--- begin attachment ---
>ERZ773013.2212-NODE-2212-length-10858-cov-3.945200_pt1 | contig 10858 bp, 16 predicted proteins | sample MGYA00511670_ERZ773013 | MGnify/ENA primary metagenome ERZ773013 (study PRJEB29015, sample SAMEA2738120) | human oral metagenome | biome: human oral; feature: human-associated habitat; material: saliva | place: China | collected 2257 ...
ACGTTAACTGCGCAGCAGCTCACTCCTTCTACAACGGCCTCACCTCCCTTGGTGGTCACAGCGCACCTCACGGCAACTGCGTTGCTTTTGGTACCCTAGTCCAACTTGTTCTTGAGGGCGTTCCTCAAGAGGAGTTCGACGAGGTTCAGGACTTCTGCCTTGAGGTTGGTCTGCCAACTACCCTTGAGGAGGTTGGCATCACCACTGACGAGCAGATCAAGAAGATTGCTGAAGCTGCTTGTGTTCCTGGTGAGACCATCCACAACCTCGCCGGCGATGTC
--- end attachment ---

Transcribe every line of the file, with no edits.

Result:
>ERZ773013.2212-NODE-2212-length-10858-cov-3.945200_pt1 | contig 10858 bp, 16 predicted proteins | sample MGYA00511670_ERZ773013 | MGnify/ENA primary metagenome ERZ773013 (study PRJEB29015, sample SAMEA2738120) | human oral metagenome | biome: human oral; feature: human-associated habitat; material: saliva | place: China | collected 2257 ...
ACGTTAACTGCGCAGCAGCTCACTCCTTCTACAACGGCCTCACCTCCCTTGGTGGTCACAGCGCACCTCACGGCAACTGCGTTGCTTTTGGTACCCTAGTCCAACTTGTTCTTGAGGGCGTTCCTCAAGAGGAGTTCGACGAGGTTCAGGACTTCTGCCTTGAGGTTGGTCTGCCAACTACCCTTGAGGAGGTTGGCATCACCACTGACGAGCAGATCAAGAAGATTGCTGAAGCTGCTTGTGTTCCTGGTGAGACCATCCACAACCTCGCCGGCGATGTC